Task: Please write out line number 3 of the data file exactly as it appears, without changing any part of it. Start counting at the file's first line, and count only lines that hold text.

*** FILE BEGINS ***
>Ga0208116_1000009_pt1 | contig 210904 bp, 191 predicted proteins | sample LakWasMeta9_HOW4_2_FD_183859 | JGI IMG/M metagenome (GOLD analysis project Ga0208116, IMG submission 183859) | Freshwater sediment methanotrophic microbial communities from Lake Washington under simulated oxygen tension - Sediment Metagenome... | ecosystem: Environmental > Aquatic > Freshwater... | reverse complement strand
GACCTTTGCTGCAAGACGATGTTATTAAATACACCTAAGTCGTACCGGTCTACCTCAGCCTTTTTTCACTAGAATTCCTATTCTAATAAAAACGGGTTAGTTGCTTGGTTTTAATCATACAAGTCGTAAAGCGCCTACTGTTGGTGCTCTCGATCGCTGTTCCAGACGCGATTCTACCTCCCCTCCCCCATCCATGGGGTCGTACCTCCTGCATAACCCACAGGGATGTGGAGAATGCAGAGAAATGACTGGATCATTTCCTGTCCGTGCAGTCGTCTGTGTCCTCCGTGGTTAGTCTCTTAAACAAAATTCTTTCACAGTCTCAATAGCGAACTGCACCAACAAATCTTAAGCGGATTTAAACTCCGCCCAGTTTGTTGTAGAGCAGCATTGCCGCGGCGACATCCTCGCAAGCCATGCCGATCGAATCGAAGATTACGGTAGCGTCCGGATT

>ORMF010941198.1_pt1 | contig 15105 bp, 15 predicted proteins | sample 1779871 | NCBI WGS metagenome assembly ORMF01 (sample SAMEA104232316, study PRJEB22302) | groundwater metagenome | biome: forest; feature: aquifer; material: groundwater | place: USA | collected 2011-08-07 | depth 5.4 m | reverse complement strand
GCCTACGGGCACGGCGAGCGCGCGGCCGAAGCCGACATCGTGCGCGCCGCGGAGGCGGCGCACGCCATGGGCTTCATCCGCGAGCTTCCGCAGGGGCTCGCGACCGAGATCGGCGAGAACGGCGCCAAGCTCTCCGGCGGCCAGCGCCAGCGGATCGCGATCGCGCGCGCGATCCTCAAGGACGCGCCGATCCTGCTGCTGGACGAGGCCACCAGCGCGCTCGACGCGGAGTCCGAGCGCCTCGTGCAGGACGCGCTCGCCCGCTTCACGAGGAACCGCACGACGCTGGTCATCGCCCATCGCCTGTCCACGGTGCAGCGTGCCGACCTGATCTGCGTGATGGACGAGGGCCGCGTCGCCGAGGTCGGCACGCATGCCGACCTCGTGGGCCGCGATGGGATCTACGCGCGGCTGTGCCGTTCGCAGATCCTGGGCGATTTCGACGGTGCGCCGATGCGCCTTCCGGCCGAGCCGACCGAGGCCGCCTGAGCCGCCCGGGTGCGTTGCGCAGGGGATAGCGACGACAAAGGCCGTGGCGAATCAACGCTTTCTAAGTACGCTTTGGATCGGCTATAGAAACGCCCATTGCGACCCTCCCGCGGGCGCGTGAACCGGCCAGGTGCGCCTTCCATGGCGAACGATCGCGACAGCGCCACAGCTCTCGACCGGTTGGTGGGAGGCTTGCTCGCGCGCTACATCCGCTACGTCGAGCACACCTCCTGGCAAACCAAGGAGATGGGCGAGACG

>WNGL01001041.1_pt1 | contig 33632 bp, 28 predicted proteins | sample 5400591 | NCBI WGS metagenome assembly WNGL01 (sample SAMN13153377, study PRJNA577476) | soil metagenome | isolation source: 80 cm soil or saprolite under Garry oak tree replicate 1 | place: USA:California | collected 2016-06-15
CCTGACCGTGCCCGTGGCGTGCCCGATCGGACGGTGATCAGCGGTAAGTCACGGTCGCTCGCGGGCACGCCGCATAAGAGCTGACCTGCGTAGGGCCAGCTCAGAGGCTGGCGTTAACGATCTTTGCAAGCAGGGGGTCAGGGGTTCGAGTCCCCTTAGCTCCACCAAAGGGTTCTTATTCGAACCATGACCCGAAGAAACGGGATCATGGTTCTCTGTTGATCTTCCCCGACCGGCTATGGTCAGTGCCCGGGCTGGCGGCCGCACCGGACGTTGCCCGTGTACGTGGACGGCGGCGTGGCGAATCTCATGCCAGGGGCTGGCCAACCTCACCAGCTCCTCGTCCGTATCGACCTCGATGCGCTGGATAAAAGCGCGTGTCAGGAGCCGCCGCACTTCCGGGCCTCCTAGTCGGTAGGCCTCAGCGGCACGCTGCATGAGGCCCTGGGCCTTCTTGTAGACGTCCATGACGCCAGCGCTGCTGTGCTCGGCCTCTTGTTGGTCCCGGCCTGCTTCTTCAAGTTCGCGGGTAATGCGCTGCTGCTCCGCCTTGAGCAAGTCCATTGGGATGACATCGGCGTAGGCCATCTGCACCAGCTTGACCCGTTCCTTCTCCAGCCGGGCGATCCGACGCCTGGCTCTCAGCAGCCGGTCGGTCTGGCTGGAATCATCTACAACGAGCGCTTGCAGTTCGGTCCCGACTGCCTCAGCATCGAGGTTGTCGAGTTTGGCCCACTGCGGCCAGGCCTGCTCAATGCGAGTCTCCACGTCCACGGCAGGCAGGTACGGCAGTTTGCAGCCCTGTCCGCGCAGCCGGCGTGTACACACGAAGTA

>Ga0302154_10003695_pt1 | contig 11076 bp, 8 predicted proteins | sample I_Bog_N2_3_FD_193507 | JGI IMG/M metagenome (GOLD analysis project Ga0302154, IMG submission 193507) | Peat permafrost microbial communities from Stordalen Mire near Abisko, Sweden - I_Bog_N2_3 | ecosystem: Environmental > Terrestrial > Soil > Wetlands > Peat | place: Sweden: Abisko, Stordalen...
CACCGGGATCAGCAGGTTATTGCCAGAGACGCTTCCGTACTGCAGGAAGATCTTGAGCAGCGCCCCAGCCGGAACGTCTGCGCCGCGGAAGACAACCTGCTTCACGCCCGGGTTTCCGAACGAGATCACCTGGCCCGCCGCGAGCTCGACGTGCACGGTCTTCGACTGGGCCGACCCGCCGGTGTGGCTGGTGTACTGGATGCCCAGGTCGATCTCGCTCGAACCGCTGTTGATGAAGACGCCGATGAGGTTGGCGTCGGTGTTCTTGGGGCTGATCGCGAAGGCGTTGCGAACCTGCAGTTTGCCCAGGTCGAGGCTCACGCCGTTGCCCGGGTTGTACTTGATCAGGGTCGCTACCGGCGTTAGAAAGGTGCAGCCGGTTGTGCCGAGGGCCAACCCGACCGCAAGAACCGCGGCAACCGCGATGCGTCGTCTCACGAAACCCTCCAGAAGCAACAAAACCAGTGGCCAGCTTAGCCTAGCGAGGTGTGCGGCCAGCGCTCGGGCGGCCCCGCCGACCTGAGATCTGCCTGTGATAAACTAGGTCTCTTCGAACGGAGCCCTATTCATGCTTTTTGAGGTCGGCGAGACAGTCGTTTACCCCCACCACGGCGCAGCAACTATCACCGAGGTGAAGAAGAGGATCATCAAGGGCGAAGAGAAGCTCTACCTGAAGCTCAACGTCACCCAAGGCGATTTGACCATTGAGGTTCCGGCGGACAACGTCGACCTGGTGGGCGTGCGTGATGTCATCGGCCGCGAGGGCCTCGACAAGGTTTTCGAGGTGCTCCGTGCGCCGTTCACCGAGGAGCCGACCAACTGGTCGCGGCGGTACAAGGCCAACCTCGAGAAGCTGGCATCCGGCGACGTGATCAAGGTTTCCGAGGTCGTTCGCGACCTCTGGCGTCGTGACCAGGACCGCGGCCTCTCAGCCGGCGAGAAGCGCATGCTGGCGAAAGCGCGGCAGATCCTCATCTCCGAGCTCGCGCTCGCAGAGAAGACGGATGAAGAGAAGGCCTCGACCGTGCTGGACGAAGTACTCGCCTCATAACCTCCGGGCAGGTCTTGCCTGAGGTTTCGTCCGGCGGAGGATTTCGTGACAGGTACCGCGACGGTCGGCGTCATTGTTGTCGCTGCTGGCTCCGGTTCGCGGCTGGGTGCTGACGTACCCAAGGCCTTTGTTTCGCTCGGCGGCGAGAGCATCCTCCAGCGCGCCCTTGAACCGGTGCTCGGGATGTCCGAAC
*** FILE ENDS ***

>ORMF010941198.1_pt1 | contig 15105 bp, 15 predicted proteins | sample 1779871 | NCBI WGS metagenome assembly ORMF01 (sample SAMEA104232316, study PRJEB22302) | groundwater metagenome | biome: forest; feature: aquifer; material: groundwater | place: USA | collected 2011-08-07 | depth 5.4 m | reverse complement strand